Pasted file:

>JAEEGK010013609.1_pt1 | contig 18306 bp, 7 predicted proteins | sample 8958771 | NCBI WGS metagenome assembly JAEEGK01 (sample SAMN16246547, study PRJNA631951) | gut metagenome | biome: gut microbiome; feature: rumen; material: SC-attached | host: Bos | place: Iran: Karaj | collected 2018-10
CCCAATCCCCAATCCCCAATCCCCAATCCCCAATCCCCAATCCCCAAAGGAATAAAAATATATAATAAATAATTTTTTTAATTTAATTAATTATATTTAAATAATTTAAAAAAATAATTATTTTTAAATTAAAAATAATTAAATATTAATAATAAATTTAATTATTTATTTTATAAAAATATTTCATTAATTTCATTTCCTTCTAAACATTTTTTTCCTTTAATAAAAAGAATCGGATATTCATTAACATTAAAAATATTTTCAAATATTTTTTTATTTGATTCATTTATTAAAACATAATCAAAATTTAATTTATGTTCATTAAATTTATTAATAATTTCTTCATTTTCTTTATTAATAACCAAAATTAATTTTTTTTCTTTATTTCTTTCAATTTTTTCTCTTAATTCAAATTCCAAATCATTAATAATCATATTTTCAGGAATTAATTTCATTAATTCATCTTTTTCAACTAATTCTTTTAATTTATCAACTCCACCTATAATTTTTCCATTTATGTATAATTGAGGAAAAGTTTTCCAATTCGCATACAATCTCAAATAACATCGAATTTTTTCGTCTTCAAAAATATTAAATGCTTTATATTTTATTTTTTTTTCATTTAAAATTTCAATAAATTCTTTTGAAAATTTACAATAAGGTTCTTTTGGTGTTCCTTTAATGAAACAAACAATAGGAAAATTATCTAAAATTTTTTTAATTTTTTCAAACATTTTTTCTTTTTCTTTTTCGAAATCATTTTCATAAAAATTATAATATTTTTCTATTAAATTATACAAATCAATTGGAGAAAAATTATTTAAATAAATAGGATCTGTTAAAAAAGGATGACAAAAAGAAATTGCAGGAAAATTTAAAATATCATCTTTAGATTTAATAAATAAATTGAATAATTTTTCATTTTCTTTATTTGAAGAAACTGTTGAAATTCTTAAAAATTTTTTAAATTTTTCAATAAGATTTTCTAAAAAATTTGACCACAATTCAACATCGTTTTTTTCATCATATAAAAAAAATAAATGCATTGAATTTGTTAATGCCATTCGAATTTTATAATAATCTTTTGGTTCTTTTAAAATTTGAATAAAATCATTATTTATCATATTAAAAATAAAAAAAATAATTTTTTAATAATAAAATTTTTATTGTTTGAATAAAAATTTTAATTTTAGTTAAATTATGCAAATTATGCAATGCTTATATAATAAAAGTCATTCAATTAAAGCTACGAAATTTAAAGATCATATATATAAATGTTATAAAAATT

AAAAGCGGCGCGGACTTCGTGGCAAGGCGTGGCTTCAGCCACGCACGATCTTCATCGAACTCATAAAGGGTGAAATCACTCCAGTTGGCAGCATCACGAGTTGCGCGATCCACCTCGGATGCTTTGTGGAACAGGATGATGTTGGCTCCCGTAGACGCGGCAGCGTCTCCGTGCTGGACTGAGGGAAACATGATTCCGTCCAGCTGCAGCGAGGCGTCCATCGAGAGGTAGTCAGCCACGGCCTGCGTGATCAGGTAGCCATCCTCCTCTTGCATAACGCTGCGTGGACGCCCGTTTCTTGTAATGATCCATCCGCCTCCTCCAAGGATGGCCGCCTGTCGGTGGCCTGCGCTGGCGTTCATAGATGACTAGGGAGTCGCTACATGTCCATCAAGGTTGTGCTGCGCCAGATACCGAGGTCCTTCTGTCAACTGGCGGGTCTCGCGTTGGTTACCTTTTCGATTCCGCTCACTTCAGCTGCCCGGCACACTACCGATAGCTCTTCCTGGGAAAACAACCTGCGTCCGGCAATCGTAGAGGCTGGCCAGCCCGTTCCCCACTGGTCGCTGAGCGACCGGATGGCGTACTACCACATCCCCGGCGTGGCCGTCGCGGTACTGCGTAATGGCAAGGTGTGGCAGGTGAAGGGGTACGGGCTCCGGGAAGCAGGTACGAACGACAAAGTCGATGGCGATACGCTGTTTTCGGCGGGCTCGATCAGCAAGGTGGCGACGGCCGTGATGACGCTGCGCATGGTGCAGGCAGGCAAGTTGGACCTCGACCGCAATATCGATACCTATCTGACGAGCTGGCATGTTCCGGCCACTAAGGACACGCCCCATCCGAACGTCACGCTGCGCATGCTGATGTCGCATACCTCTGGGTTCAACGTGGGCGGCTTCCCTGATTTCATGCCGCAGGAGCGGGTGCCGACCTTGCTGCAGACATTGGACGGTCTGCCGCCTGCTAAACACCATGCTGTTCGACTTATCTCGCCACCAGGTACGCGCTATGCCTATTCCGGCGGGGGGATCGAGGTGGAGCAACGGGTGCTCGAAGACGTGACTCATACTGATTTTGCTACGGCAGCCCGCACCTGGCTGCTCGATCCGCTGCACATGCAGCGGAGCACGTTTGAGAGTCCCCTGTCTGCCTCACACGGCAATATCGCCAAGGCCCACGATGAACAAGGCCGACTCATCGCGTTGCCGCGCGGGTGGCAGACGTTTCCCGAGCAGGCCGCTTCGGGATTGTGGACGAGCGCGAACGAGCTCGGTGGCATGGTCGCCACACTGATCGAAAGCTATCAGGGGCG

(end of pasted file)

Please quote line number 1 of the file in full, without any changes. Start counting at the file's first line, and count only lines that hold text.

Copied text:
>JAEEGK010013609.1_pt1 | contig 18306 bp, 7 predicted proteins | sample 8958771 | NCBI WGS metagenome assembly JAEEGK01 (sample SAMN16246547, study PRJNA631951) | gut metagenome | biome: gut microbiome; feature: rumen; material: SC-attached | host: Bos | place: Iran: Karaj | collected 2018-10